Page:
How Much Money Did Princess Margaret Leave to Her Children?
The royals we all know and love, like Queen Elizabeth II, Prince William, and Prince Harry, are known for being polite, polished, and well-behaved in public. But that wasn’t always the case with every member of the family. While there have been plenty of royal scandals over the years, Princess Margaret, Queen Elizabeth II’s younger sister, was known as the original “wild child” of the British royals. Her decadent lifestyle and many forbidden relationships captured the media’s attention for years. And though she was just 71 when she died, we have fond memories of her big personality.
While Margaret was alive, it was clear that she loved her children. So it’s no surprise that they inherited a large sum of money and assets when she passed. Here are the details regarding her two kids and what she left them.
Much of Princess Margaret’s personal fortune came from legacies and gifts
We know the royals have a lot of money — and when it comes to Princess Margaret, she was lucky enough to be gifted much of her fortune when she was alive. Daily Mail explains Margaret began amassing her fortune in 1943 when Dame Margaret Greville left her £20,000. After Queen Mary’s death and the passing of her father, King George VI, she also received huge inheritances here, too. And that was just the beginning.
The publication notes a Canadian tour in 1958 left her with jewelry and antiques worth over £65,000, and she was also given a brooch worth £30,000 alone when she visited East Africa. Not to mention her wedding yielded plenty of gifts for her as well. When she married Antony Armstrong-Jones, the gifts totaled over £200,000.
In total, by the time she passed, it’s estimated that Margaret had around £10 million in art and furniture, £5 million in investments, £2 million in jewelry, and £3 million in wedding gifts. Her fortune was around £20 million in total.
She left millions in her will to be primarily divided between her two children
Margaret may have been known for her partying ways — but it’s also certain that she loved her children and wanted them to be well taken care of after her passing. For this reason, The Telegraph notes she left most of the £7.7 million in her will to be split between her two children, David Armstrong-Jones (his title was styled as Viscount Linley at birth) and Lady Sarah Chatto. The queen was not included as a beneficiary of her will.
Margaret also wanted her children to have as much of her fortune as possible without having to fork over money for inheritance tax, too. For this reason, she transferred ownership of her seven-bedroom Caribbean home to her son, Lord Linley, in 1988 well before her death.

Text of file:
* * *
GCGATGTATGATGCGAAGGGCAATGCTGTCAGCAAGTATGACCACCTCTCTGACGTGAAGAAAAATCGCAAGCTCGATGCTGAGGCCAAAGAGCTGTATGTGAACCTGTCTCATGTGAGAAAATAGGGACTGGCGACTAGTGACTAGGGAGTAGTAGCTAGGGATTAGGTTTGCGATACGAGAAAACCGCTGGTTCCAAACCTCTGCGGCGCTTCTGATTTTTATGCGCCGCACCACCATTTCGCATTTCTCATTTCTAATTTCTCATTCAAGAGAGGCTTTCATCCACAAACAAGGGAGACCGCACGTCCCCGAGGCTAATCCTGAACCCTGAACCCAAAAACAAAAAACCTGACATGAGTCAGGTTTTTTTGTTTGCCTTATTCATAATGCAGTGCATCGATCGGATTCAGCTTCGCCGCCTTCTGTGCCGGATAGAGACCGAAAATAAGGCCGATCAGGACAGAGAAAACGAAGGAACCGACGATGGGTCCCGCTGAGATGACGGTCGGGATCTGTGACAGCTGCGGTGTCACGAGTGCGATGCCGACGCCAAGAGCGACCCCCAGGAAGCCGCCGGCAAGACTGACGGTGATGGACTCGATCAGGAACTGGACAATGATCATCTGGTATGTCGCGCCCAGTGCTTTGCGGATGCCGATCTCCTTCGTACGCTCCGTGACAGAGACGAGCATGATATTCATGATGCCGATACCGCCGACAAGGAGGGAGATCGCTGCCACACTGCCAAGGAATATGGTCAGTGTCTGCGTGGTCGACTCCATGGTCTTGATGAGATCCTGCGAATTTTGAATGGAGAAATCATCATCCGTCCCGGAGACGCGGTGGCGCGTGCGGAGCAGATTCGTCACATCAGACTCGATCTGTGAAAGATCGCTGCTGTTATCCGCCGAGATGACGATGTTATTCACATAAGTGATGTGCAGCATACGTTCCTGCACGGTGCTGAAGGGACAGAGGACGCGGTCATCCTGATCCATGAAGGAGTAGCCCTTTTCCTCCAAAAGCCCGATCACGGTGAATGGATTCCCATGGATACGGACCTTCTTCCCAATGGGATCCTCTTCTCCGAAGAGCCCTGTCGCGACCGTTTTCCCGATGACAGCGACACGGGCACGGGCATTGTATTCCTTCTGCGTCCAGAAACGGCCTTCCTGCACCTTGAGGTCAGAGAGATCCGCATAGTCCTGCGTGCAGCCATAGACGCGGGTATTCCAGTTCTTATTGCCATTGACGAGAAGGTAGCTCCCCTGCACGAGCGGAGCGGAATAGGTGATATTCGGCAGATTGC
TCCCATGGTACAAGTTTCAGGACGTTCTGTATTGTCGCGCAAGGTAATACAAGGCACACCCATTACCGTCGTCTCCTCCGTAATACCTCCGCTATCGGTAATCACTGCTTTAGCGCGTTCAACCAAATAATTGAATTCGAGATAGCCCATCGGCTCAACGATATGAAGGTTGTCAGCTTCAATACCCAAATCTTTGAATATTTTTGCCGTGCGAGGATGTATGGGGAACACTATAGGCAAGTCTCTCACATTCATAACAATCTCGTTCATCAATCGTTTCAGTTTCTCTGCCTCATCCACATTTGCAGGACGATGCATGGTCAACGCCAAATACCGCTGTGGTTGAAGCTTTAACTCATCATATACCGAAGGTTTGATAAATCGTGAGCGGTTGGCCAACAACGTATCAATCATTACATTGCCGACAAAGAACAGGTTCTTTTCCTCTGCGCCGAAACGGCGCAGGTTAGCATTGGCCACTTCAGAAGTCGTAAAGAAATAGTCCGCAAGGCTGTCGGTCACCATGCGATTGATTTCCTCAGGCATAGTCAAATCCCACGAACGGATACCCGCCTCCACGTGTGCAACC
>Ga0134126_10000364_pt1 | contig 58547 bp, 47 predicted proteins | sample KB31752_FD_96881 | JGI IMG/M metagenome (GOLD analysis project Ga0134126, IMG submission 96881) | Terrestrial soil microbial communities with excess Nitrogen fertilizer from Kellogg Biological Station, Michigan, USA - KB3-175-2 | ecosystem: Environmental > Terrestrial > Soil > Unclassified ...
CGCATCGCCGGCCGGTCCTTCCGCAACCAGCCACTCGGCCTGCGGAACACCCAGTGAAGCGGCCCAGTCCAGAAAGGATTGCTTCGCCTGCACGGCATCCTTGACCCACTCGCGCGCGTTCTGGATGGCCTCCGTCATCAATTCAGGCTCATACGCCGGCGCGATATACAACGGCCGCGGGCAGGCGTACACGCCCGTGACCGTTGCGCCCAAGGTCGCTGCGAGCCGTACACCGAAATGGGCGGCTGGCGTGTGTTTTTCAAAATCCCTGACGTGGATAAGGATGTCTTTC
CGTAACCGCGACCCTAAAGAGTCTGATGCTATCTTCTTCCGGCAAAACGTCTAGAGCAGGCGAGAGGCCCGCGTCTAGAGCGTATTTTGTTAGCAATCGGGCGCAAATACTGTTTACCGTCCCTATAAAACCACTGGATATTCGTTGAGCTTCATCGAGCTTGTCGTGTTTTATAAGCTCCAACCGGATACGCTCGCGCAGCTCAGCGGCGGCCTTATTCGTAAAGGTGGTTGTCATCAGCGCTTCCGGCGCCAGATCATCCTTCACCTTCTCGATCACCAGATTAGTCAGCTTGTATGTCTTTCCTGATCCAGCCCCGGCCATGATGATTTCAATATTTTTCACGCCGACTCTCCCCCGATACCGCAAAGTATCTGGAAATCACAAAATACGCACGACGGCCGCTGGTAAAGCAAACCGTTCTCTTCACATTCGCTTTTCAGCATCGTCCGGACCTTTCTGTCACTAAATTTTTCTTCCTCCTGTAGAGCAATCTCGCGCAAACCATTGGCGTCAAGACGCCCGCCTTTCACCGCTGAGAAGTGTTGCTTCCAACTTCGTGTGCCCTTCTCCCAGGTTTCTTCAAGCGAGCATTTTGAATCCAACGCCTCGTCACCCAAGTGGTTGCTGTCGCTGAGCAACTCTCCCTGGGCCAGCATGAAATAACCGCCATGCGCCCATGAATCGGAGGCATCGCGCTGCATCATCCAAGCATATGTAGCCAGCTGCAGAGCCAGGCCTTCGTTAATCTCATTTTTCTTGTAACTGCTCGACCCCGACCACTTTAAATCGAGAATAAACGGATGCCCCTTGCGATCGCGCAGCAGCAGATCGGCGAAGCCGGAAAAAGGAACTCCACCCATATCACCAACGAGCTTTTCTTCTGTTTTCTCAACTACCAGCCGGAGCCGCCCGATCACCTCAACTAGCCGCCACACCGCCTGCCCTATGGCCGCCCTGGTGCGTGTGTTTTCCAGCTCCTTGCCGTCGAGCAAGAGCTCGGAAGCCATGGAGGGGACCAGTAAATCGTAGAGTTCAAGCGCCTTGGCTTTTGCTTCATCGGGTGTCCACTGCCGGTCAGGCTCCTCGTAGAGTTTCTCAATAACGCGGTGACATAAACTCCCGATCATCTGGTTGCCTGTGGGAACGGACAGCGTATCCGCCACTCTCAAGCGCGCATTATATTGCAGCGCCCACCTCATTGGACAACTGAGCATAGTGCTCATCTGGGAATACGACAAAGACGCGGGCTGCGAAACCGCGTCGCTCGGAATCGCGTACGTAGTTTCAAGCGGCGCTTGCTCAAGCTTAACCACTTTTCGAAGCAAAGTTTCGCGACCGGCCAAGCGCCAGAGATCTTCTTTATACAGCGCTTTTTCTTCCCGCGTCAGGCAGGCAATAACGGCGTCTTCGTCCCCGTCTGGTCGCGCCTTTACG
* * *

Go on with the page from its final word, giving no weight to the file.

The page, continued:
The bulk of the fortune left to Margaret’s kids was taxable, however. As Daily Mail explained, “A spokesman for Lord Linley confirmed yesterday that the princess’s estate was worth £7,700,176, on which inheritance tax was payable at 40 per cent. Cash and property left after tax would amount to about £4.5 million.”
Her children sold and auctioned off her property and valuables
We’re not sure what Margaret wanted her kids to do with her property, valuables, and money when she died — but Lord Linley and Lady Sarah took it upon themselves to auction off many of her belongings. The Telegraph notes Margaret’s two children auctioned off 800 of her personal items for around £5 million. And Lord Linley also sold the property his mother gave him in 1999 for a reported £1.5 million.
Not everyone was too happy with the auctioning and selling of Margaret’s items, however. Her ex-husband, Lord Snowdon, didn’t think her kids should have been profiting off of her items. And the queen also didn’t want there to be any scandal surrounding the sale of gifts that may have been given to Margaret throughout her lifetime by other notable royals. As one senior royal official said, “It is up to Princess Margaret’s beneficiaries what they do with her estate. However, the Queen made it clear from early on that, if there were any items given to Princess Margaret in an official capacity, then any proceeds should go to charity.”
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